On a beautiful day in January 1978, the University of Washington’s football team was expected to lose. Their University of Michigan opponents were formidable; and many white spectators underestimated the UW quarterback Warren Moon because he was black. Both perceived problems, however, became their own solution, as Michigan’s overconfidence helped Moon carry his Huskies to a Rose Bowl upset in one of the finest performances in college football history.
The game and Moon’s spectacular career afterward are the basis for Esmaa Mohamoud’s A Seat Above the Table (2018), in which a found ‘peacock’ chair and its custom-built base, both in black rattan, make an appropriate metaphor – imposing yet fragile – for Moon’s trajectory. Despite being one of his generation’s most talented athletes, Moon played Canadian football for six years because no US team wanted him; and, while his return to the US suddenly made him the National Football League’s highest-paid player, he received lesser opportunities than a white quarterback likely would have – playing for solid teams but no champions. His status as the NFL Hall of Fame’s only black quarterback underscores rather than overrides the league’s history of discrimination.
It’s a familiar situation: needing to be twice as good as a white athlete in order to be seen as equal. Still, Moon was lucky. Consider his contemporary Earl Campbell, the running back who spent a decade flattening hapless defenders but now can hardly walk. Notwithstanding Denzel Washington’s Gettysburg soliloquy in Remember the Titans (2000) – quoted here in Mohamoud’s vinyl text piece, I Killed My Brother with Malice in My Heart (2018) – football does not create racial reconciliation. Though public awareness has increased in recent years about the effects of cerebral trauma and racially unequal pay, for some time the formula of American football has seemed to be that black players destroy each other for the enjoyment of white fans.
As with sports, so with society: in Mohamoud’s installation Glorious Bones (2018), 46 used football helmets on metal stands are metonyms for the players who wore them. By removing the helmets’ insides, Mohamoud asks if the padding serves its function – a question driven by growing concerns about football concussions. By covering each helmet with a different pattern of African wax-print textile, she frames brain injury as a trauma experienced by individual players made anonymous by their uniforms. This convergence between the conditions of black athletes and of young black men generally – the tendency to regard them as social units, without distinct personalities and interests – also informs Chain Gang (2018), a ten-yard chain hanging from the ceiling adorned with six pairs of football cleats. The title’s pun refers most directly to the football officials who use these chains to measure a team’s progress on the field, but it also evokes prisoners shackled together for transport or hard labour.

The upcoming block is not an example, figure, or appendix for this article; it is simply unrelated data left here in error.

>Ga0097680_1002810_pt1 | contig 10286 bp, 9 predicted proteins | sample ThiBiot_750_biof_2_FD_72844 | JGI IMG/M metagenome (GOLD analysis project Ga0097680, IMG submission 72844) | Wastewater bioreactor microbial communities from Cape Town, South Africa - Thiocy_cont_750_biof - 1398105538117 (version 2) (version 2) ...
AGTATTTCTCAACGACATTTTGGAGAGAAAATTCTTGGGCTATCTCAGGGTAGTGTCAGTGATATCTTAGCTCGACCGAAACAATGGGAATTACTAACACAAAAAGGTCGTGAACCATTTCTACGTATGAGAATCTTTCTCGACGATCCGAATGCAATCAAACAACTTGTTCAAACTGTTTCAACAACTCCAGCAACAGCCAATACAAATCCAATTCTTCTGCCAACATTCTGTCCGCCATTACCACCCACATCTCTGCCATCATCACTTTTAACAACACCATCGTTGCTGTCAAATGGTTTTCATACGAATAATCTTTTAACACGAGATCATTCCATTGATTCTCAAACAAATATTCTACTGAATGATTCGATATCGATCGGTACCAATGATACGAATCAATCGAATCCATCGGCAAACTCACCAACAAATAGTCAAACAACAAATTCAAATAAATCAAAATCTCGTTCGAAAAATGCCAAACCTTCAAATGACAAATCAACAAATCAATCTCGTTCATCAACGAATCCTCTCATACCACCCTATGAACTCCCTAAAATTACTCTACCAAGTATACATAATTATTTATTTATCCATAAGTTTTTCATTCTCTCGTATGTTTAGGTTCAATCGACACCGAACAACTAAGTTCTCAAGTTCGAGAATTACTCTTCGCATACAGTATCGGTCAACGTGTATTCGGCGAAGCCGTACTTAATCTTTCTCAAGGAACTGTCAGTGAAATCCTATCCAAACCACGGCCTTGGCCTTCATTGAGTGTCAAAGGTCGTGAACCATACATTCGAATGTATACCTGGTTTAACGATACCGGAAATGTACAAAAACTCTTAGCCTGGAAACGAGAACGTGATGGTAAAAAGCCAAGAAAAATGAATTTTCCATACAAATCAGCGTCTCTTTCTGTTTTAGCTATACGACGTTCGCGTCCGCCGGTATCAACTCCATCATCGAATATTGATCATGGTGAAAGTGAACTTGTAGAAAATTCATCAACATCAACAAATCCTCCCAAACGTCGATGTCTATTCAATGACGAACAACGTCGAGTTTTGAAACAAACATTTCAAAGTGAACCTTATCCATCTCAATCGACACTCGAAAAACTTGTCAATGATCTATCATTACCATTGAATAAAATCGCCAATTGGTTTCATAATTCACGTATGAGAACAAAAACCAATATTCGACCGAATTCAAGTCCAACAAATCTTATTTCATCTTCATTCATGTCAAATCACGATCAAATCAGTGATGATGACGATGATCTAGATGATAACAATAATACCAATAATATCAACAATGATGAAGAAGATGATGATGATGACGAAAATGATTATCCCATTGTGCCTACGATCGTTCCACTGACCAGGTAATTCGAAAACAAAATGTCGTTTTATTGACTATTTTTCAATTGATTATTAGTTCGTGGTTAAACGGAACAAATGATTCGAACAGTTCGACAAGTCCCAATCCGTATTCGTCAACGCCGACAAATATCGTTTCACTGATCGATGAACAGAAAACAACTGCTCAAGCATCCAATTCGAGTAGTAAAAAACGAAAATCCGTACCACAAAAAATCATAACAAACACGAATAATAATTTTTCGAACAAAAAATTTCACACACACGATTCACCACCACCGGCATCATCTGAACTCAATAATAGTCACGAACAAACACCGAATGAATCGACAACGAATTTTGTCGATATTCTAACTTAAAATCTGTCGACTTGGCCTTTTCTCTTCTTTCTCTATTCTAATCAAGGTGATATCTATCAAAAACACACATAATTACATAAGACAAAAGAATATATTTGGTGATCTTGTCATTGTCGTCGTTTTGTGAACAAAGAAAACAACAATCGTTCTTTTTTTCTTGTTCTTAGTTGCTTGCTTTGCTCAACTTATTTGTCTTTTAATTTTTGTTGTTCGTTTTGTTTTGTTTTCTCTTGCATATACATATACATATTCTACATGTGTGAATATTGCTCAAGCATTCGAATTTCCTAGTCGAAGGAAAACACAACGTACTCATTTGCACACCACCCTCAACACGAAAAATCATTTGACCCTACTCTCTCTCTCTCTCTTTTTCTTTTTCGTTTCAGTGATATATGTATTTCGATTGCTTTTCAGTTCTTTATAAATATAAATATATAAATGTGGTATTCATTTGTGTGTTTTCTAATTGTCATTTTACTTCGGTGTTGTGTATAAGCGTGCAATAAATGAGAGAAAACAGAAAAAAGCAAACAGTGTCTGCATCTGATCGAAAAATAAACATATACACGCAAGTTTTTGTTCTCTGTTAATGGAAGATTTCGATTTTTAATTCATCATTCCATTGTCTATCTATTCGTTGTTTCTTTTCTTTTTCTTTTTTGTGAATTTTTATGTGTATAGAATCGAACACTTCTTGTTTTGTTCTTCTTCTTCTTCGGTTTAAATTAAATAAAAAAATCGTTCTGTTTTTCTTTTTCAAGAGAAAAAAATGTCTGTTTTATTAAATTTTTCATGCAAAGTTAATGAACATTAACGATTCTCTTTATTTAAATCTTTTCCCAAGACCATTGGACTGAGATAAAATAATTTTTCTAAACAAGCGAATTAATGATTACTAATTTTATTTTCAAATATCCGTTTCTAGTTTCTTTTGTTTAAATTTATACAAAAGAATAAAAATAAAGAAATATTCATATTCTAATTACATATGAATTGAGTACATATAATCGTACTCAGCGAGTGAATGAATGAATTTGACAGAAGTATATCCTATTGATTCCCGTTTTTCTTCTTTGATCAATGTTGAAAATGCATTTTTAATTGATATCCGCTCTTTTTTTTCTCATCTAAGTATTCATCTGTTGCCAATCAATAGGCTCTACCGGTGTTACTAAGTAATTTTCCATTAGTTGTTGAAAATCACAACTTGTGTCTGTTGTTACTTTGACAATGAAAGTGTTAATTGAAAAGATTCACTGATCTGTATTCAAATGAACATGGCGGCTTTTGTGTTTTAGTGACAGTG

What expectations channel young black men into sports or prison, away from more reliable paths to stability and longevity (like an education worthy of the name)? In an earlier work, the astonishing Heavy, Heavy (Hoop Dreams) (2016), featured in the Art Gallery of Ontario’s exhibition ‘Every.Now. Then’ (2017), Mohamoud captured the disappointment her brother experienced when the basketball career he banked on disappeared: 60 concrete basketballs growing richer in meaning and appearance as they crack and disintegrate. This exhibition extends the theme of athletics as danger, not prospect. Ultimately, however, neither Heavy, Heavy nor the works here are about sports. Mohamoud titled this show ‘ELEMENT’, a word that tends to refer to something’s sine qua non — as in chemical elements, atmospheric elements or the elements of a stove. In this case, we’re encouraged to look past stereotypes, preconceptions and prejudices to the fundamental characteristics of the person.
Esmaa Mohamoud, ‘ELEMENT’ was on view at Georgia Scherman Projects, Toronto, from 30 November 2018 until 19 January 2019.
Main image: Esmaa Mohamoud, Glorious Bones, 2018, installation of 46 used football helmets, African wax print textile, adhesive, steel stands, earth. Courtesy: the artist and Georgia Scherman Projects, Toronto.
First published in Issue 201